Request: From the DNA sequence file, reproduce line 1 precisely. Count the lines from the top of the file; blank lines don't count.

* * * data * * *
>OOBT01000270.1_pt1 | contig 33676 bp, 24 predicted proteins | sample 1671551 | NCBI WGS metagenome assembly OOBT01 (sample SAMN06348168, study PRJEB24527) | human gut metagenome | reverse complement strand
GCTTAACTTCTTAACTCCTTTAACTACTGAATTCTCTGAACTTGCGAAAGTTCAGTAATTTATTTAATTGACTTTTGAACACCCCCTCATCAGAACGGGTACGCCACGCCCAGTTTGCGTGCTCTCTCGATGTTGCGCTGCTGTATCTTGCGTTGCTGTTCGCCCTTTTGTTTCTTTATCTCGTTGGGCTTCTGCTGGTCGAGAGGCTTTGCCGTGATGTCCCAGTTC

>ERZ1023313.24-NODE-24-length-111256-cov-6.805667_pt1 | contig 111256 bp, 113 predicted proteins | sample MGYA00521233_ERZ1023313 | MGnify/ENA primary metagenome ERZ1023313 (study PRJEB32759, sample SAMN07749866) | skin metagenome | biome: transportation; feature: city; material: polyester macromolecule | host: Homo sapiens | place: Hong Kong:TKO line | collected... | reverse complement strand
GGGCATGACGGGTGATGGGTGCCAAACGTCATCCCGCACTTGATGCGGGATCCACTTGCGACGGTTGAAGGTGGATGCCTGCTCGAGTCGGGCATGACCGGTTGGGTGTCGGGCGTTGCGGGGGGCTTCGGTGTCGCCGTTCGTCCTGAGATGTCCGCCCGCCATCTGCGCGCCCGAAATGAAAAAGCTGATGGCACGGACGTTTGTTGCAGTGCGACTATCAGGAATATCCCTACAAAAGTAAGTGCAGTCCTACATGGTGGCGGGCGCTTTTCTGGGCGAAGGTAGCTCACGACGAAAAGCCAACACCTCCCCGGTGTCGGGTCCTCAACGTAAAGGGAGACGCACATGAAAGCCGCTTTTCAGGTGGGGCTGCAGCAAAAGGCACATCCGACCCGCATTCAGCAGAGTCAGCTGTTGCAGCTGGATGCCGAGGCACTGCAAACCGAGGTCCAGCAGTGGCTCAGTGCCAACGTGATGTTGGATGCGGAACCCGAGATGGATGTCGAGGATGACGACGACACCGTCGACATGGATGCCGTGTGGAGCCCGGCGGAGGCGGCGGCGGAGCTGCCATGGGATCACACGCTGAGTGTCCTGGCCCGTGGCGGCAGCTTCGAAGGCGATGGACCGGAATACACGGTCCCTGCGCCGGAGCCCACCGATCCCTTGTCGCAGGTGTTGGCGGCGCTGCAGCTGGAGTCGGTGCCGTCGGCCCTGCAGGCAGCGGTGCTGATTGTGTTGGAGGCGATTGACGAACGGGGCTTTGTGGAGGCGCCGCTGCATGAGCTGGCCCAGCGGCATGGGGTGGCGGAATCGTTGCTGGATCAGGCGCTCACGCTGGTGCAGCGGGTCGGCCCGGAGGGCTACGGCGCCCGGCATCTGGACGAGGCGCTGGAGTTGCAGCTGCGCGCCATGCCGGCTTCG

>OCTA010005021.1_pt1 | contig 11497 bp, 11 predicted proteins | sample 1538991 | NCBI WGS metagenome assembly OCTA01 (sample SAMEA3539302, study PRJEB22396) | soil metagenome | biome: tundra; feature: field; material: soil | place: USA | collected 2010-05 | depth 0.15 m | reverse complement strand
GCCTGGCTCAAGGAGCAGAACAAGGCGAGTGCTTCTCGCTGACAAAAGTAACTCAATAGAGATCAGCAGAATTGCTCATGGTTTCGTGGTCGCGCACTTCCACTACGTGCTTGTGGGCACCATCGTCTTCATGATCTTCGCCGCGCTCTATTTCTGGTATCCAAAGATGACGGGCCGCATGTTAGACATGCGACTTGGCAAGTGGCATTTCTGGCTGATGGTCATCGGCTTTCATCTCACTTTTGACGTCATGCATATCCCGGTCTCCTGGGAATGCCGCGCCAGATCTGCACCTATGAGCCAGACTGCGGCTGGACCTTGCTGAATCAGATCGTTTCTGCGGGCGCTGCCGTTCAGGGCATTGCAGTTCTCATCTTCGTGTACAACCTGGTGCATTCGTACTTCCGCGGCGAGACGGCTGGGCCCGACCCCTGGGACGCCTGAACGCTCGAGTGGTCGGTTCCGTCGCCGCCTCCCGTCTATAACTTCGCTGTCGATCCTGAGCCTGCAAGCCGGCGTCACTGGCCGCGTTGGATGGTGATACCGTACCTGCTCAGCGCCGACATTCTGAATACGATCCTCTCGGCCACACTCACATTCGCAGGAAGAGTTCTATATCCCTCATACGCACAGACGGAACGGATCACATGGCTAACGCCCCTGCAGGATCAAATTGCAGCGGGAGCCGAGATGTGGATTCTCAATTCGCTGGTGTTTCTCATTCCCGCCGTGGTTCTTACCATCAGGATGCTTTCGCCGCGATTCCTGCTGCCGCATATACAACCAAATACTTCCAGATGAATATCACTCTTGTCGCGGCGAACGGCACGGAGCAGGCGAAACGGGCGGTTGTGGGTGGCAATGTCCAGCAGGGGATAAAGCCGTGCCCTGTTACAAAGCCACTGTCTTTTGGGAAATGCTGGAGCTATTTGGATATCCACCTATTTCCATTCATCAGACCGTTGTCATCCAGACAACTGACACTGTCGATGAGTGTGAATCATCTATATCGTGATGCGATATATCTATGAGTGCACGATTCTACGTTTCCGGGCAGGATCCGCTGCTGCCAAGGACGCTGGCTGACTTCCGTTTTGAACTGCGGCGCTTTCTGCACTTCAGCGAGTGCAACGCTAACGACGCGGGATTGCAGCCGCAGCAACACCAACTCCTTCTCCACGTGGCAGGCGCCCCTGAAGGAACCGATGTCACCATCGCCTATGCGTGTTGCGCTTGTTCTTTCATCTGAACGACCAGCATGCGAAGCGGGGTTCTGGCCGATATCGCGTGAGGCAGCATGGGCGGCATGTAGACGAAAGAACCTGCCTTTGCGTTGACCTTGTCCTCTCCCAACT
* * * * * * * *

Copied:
>OOBT01000270.1_pt1 | contig 33676 bp, 24 predicted proteins | sample 1671551 | NCBI WGS metagenome assembly OOBT01 (sample SAMN06348168, study PRJEB24527) | human gut metagenome | reverse complement strand